We’ve Reduced Our Fair Value Estimates for Memory Chip Stocks

However, Morningstar analysts still believe that these stocks have hit the bottom of the cycle.

Kate Lin 03.11.2022
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Growing fears of a recession recently have shrunk demand for personal computers (PCs) and other consumer electronic products. In fact as a result, for 2023, Morningstar equity analysts expect semiconductor companies globally to broadly perform weakly. This includes firms that specialize in manufacturing memory chips.

Part of the reason is the uncertainty surrounding the earnings of these companies. Kazunori Ito, director for equity research at Morningstar, has lowered earnings forecasts for South Korean memory suppliers. “Contrary to our earlier expectation, the correction in smartphones and PCs has becoming more severe in the second half of the year due to the weaker demand triggered by the macroeconomic uncertainties. As a result, the memory oversupply came in a few quarters earlier than anticipated, making price erosion more serious,” he explains.


Memory Chip Companies Show Weaker Profit for 2023

Samsung Electronics (005930) is the global leader in memory chips in terms of market share. The fair value estimate for Samsung’s stock has been reduced by almost 9% for its Korea listing, and over 15% for its Global Depository Receipt listing.

With 29% market share, SK Hynix (000660) is the second-largest DRAM supplier globally. SK Hynix’s fair value estimate has been lowered by 6%.

A month ago, analysts adjusted the fair value estimate for another pure-play memory chip maker Micron Technology Inc (MU) downward, also due to compressed profit margins. Meanwhile, memory suppliers are taking action to digest excess inventories and address oversupply.

“We believe the pace of price declines will slow in the coming quarters, implying suppliers’ shares are currently at the bottom of the cycle,” Ito says. He estimates that the supply-and-demand gap in memory chips will be the largest in the second half of 2022.


Chip Firms Pump Less Capital Into Their Businesses

One of the bellwethers analysts use to decide future cash flows and price movement has been capital expenditure. Less capex investments will result in lower pipeline capacity, which could eventually lead to a positive price outlook. This is also where the cyclicality of the chip industry comes in.

SK Hynix announced it would cut more than 50% of its spending for this fiscal year. The company will reallocate fabricating equipment to improve its operations, which will reduce its wafer production capacity for the time being. US-based Micron also stated that it intends to cut its utilization rate and reduce capital expenditure by more than 30% for fiscal year ending August 2023.

“Although Samsung didn't mention implementing a significant spending cut for 2023, it emphasized that most of its investments will be allocated to infrastructure and node advancement, but not to wafer production capacity, and as a result, the amount of 2023 spending isn't expected to directly affect near-term production,” says Ito.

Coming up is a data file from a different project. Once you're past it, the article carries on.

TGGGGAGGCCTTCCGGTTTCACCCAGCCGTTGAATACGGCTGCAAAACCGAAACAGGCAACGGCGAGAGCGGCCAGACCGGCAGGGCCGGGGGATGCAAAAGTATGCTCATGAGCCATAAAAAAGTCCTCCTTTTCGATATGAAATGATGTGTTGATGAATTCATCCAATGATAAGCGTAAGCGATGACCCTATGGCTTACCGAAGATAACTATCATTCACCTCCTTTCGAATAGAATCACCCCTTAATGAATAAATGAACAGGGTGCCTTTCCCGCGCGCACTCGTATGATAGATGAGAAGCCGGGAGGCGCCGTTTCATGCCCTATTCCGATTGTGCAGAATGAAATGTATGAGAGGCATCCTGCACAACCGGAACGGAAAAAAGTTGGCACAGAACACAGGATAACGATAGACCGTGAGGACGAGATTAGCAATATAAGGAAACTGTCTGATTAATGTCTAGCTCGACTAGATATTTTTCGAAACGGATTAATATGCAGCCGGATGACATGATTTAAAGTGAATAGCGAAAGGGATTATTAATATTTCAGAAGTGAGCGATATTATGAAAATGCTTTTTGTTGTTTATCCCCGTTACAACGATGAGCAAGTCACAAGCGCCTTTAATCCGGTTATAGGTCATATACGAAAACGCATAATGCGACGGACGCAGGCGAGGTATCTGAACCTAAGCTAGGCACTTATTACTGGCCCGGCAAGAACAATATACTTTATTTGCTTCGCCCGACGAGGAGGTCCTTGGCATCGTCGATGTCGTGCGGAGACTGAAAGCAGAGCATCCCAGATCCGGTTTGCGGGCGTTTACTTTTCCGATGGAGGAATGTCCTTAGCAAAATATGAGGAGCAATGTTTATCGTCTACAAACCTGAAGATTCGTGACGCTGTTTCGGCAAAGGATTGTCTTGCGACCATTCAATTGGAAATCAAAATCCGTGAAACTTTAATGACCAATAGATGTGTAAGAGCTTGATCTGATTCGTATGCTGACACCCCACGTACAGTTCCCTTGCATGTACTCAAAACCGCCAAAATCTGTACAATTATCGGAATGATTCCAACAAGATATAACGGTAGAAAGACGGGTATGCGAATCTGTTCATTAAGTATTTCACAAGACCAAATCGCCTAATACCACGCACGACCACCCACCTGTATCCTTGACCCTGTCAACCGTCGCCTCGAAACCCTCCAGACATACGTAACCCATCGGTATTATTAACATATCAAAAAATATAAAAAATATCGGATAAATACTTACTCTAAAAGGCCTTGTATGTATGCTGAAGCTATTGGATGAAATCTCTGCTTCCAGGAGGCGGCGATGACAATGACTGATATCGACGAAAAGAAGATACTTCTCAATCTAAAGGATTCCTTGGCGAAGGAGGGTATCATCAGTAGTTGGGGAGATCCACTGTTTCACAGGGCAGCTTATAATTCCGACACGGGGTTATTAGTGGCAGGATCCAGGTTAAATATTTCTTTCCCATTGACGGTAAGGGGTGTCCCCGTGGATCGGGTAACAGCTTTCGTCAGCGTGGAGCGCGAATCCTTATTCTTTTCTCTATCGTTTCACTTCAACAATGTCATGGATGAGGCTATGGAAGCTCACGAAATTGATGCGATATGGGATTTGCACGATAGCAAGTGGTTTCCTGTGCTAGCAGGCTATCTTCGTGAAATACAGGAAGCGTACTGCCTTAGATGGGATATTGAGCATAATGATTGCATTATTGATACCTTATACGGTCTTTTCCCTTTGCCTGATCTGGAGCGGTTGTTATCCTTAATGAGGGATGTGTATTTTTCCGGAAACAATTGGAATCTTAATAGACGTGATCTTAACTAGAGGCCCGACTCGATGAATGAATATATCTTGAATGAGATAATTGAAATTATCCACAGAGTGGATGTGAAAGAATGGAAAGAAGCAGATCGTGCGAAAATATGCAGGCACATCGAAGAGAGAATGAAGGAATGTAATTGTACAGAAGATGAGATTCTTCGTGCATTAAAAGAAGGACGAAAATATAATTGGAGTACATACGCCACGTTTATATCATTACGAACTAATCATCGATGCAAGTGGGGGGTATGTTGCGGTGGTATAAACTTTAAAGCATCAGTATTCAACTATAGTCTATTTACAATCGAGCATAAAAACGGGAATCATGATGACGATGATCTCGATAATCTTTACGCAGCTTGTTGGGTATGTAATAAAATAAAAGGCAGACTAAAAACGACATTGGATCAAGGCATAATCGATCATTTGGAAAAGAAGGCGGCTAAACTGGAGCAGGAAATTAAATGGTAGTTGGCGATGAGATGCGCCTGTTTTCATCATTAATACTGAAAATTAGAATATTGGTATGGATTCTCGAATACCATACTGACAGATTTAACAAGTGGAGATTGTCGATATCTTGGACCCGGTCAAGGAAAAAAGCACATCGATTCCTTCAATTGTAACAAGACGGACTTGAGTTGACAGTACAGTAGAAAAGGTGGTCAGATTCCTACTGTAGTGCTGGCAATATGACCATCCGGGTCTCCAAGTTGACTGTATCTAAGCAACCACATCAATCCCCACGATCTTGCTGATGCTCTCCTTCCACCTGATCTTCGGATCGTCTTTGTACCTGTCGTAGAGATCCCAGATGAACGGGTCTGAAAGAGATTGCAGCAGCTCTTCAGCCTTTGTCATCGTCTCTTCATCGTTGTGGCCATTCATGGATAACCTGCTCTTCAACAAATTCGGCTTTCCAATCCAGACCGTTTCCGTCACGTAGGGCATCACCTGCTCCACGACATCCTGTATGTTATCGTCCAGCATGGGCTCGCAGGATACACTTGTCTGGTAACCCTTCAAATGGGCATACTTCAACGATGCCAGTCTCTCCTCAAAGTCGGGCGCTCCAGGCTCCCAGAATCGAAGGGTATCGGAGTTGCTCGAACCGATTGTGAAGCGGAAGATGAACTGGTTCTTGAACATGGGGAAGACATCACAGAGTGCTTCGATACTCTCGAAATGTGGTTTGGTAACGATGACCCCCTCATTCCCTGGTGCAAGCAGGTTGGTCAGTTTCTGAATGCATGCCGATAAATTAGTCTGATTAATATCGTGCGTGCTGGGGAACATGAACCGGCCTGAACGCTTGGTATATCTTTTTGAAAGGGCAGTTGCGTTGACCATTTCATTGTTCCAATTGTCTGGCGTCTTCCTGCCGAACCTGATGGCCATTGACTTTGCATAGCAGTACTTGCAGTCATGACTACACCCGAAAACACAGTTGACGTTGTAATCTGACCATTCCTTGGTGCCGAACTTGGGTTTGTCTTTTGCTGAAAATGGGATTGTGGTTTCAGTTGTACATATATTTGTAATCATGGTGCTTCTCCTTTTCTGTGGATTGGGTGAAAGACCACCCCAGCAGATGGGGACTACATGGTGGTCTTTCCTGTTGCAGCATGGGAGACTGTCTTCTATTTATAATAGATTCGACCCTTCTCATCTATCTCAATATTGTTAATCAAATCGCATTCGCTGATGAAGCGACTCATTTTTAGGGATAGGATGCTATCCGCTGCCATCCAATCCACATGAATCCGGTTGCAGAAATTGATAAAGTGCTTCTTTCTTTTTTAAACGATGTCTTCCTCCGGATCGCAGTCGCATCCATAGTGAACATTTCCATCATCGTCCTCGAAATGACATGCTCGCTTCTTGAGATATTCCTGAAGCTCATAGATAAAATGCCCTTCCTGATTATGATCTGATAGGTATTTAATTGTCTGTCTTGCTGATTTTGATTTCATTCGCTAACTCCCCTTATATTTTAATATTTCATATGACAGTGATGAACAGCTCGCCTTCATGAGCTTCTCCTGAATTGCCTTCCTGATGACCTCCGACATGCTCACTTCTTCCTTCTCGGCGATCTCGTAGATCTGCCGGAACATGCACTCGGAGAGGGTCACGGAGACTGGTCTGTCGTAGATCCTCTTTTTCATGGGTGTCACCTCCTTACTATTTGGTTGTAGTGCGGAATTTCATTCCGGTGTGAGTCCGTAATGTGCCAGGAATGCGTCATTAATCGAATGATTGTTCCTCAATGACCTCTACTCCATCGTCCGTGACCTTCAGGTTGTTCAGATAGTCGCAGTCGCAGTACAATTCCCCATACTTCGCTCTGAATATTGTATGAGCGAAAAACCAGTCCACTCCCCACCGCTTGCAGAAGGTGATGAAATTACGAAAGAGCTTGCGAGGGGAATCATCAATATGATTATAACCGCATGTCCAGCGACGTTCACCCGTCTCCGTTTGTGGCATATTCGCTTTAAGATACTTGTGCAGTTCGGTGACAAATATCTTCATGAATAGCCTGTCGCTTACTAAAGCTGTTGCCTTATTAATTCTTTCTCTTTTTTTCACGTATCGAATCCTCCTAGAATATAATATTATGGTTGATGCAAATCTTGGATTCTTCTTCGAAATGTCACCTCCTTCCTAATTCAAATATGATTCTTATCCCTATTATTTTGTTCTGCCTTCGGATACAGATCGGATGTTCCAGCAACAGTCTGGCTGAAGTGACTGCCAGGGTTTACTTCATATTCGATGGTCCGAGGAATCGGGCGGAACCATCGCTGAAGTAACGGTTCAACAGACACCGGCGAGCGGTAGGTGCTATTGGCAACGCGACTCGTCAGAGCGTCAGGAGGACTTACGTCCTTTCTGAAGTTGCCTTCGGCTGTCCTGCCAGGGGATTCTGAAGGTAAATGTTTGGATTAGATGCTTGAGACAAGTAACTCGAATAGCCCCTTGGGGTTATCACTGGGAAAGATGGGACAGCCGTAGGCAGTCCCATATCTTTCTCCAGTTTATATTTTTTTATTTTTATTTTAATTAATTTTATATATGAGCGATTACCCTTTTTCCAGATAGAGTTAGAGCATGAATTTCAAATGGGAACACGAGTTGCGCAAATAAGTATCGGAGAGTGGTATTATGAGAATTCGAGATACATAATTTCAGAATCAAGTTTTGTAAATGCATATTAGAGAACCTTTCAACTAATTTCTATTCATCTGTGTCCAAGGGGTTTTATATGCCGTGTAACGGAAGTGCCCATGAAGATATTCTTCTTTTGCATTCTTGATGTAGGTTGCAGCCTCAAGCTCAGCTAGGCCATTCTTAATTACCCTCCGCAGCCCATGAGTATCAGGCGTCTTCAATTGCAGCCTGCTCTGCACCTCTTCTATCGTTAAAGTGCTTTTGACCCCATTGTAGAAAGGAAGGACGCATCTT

The Impact of Geopolitics on Memory Chip Stocks

Other than the broad weakness in earnings, the memory chip sector has also been caught in the middle of geopolitical tensions.

On 7 October, the US Department of Commerce announced strict restrictions on the sale of semiconductors and equipment to China, limiting the export of certain types of chips used in artificial intelligence and supercomputing. It also wants to tighten rules on the sale of semiconductor manufacturing equipment to any Chinese company.

The restrictions have two key areas on which investors and analysts focus. The first addresses limits on which chips can be sold. The rules restrict the sale of powerful chips to China, namely those used in data centers and artificial intelligence. The second is on the equipment side, which is aimed at preventing China from making its own replacements or substitutions for the banned chips.

For the memory chip industry, Ito suggests that the US ban will have little impact. According to him, SK Hynix has been granted an one-year waiver. While the ban situation remains fluid, the company’s management hopes that an extension will be permitted every year. “We estimate that Samsung produces approximately 40% of NAND, and SK Hynix produces around 40%-50% of NAND and 30%-40% of DRAM in China. Therefore, the impact on the entire tech industry will be too significant if the ban is strictly enforced on South Korean memory suppliers.”


Long-Term Drivers Are Intact for Memory Chips

Despite the reduction in Morningstar’s fair value estimates, the net growth trajectory for memory chip makers remains positive and the three stocks we’ve mentioned are all currently undervalued. Narrow economic moat Samsung’s GDR is trading at a 22% discount from its fair value estimate. This reflects a less murky long-term growth expectation. No-moat SK Hynix trades 42% below its fair value estimate.

The major driver for the space will be a demand growth from trends like as artificial intelligence, 5G, electric and autonomous vehicles, and cloud computing. Over the longer term, analysts see the semiconductor market, including memory and other chip components, growing to about US$1 trillion in total sales toward the end of the decade, from about US$620 billion this year. 

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Securities Mentioned in Article

Security NamePriceChange (%)Morningstar Rating
Micron Technology Inc133.55 USD2.55Rating
Samsung Electronics Co Ltd72,900.00 KRW0.00Rating
Samsung Electronics Co Ltd GDR1,564.00 USD-1.26Rating
SK Hynix Inc162,900.00 KRW0.00Rating

About Author

Kate Lin

Kate Lin  is a Data Journalist for Morningstar Asia, and is based in Hong Kong

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